Location: Warmwater Aquaculture Research Unit
Title: Quantifying cyanobacterial phycocyanin concentration in turbid productive waters: a quasi-analytical approach Authors
|Mishra, Sachidadanda -|
|Mishra, Depak -|
|Lee, Zhongping -|
Submitted to: Remote Sensing of Environment
Publication Type: Peer Reviewed Journal
Publication Acceptance Date: February 6, 2013
Publication Date: March 21, 2013
Citation: Mishra, S., Mishra, D.R., Lee, Z., Tucker, C.S. 2013. Quantifying cyanobacterial phycocyanin concentration in turbid productive waters: a quasi-analytical approach. Remote Sensing of Environment. 113:141-151. Interpretive Summary: Some species of cyanobacteria, also known as blue-green algae, produce potent toxins that can kill birds, mammals, or fish that either ingest toxin-producing cells or absorb the toxin from water. Many cyanobacteria also produce intensely odorous compounds that cause earthy or musty odors and flavors in drinking water and fish. Because of health risks and economic impacts associated with cyanobacterial blooms, cost-effective monitoring solutions should be developed for early warning in the affected regions. Remote sensing is a more viable option for this kind of environmental monitoring because of low cost and the broad-scale nature of monitoring capabilities. Optical properties of phycocyanin, the characteristic cyanobacterial photosynthetic pigment, in visible and near-infrared wavelengths can be used to develop models to remotely quantify cyanobacterial biomass in natural waters. In this study, we developed a conceptual model to determine cyanobacterial phycocyanin concentration in turbid and productive waters and optimized and validated model parameters using measurements from productive aquaculture ponds. The newly developed model shows good potential of quantifying phycocyanin concentrations in optically complex turbid and productive waters.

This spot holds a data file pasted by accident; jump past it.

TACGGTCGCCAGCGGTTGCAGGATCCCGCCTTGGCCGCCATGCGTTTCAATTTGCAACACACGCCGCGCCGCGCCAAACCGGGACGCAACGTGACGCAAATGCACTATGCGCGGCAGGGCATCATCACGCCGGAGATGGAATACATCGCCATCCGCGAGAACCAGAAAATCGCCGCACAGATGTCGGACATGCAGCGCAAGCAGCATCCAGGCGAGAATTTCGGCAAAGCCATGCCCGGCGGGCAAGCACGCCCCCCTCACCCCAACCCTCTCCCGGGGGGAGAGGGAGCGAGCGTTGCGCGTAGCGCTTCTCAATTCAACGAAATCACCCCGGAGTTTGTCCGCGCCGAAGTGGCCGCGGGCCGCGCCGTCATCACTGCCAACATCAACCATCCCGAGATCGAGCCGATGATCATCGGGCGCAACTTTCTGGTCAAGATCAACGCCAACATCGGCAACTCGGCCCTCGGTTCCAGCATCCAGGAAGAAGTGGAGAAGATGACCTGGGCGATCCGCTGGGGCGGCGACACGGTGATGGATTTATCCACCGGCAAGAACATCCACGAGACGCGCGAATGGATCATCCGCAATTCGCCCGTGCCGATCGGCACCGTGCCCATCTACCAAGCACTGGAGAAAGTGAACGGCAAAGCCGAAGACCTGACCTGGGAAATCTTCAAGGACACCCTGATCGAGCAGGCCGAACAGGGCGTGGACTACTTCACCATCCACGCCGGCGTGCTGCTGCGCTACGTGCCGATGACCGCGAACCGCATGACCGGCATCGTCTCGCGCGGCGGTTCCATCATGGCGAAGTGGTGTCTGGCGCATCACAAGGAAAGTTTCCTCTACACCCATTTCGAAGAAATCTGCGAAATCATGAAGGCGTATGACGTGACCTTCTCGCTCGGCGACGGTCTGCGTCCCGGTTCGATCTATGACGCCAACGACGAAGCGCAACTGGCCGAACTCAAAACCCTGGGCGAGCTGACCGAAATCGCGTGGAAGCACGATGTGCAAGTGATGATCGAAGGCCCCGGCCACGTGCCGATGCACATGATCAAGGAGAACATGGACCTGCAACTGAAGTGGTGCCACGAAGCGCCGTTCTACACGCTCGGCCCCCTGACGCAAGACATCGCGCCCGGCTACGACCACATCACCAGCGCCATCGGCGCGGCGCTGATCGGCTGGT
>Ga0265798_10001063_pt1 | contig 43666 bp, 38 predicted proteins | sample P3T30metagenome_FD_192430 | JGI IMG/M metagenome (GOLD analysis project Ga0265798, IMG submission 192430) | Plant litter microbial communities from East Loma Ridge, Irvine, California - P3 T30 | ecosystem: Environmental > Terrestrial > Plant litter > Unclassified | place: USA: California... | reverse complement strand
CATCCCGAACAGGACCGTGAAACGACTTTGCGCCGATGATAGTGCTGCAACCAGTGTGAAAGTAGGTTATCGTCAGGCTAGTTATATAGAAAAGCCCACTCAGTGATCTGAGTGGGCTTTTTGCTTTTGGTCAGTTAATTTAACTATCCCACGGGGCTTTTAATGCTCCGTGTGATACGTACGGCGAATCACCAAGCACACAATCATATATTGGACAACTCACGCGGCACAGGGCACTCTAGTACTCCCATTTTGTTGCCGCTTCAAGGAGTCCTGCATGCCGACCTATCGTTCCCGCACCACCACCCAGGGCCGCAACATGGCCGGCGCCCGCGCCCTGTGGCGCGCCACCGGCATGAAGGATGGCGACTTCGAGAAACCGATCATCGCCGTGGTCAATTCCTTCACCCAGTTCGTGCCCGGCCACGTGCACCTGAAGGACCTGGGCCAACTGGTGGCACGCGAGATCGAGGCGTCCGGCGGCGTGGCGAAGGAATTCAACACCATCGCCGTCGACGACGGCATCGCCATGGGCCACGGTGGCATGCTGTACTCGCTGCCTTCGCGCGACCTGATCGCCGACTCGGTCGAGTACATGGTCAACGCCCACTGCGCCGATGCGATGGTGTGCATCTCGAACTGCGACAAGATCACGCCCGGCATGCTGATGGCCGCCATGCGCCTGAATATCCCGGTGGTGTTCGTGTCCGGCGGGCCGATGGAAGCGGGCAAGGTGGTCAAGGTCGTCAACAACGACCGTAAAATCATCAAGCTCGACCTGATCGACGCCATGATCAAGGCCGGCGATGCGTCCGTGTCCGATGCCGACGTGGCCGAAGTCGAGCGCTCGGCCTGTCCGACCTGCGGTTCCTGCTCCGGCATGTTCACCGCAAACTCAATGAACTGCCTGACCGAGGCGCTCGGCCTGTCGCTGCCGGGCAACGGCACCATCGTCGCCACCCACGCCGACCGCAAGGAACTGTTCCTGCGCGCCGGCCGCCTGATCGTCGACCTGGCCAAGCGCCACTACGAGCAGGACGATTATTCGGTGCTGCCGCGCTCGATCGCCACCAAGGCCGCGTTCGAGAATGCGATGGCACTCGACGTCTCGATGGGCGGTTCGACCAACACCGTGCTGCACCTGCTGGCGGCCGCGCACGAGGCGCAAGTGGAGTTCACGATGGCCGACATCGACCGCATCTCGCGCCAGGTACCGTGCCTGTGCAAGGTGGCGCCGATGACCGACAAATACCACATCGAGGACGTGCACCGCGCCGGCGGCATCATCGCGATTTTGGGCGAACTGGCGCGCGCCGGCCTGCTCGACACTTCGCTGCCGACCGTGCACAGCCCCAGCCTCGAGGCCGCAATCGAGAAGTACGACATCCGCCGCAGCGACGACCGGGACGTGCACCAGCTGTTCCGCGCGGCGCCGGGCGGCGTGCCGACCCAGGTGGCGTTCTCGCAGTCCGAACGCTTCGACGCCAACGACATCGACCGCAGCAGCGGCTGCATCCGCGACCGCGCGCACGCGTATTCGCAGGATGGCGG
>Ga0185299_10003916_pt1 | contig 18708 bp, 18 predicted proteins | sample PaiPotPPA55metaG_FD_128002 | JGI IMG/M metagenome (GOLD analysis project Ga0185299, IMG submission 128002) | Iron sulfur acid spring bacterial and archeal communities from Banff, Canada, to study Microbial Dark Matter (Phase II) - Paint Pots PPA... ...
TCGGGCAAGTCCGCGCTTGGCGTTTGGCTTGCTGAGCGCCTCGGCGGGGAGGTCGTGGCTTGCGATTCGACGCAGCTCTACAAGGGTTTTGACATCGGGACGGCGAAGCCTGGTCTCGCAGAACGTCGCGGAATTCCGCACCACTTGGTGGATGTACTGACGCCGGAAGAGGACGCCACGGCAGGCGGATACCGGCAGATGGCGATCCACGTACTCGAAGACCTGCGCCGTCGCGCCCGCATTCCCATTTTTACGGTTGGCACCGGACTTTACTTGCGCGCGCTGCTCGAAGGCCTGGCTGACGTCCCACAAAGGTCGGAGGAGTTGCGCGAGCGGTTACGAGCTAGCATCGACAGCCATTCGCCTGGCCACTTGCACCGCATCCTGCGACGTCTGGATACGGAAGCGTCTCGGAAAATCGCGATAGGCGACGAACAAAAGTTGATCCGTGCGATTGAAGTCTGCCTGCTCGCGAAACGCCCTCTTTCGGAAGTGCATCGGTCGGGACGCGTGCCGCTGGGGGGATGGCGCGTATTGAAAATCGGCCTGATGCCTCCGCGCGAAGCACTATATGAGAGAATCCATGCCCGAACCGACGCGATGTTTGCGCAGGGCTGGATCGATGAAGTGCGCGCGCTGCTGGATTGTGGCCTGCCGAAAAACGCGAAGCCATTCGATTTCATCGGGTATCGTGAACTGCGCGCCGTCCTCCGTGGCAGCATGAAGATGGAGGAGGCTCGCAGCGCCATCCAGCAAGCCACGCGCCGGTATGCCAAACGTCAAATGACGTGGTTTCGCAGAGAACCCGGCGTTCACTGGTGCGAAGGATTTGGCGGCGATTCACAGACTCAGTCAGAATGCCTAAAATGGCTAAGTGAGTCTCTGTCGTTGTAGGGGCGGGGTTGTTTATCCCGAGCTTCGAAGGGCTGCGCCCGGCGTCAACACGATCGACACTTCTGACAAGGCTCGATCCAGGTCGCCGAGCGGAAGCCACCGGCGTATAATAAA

Technical Abstract: In this research, we present a novel technique to monitor cyanobacterial algal bloom using remote sensing measurements. We have used a multi-band quasi analytical algorithm that determines phytoplankton absorption coefficients, aF('), from above-surface remote sensing reflectance, Rrs('). In situ data including remote sensing reflectance, phytoplankton pigment concentration, and absorption coefficients of optically active constituents in the water were collected from highly turbid and productive aquaculture ponds These shallow (<1.5 m) ponds in northwestern Mississippi, USA, were used for channel catfish Ictalurus punctatus aquaculture and had high nitrogen and phosphorus loading rates from manufactured feeds added to ponds to promote rapid fish growth. These practices resulted in high phytoplankton biomass (Chlorophyll-a concentrations = 59.4-1376.6 mg m-3) with communities dominated by filamentous, gas vacuolate cyanobacteria. A novel technique was developed to further decompose the aF to obtain phycocyanin absorption coefficient, apC, at 620 nm, a primary peak of phycocyanin absorption spectrum. Validation of the model produced a mean and median absolute relative error of 36.2% and 22.0%. Overall, the model performance was higher in the higher range of PC concentration (>150 µg l-1). Results demonstrate that the new approach will be suitable for quantifying phycocyanin concentration in cyanobacteria dominated turbid productive waters.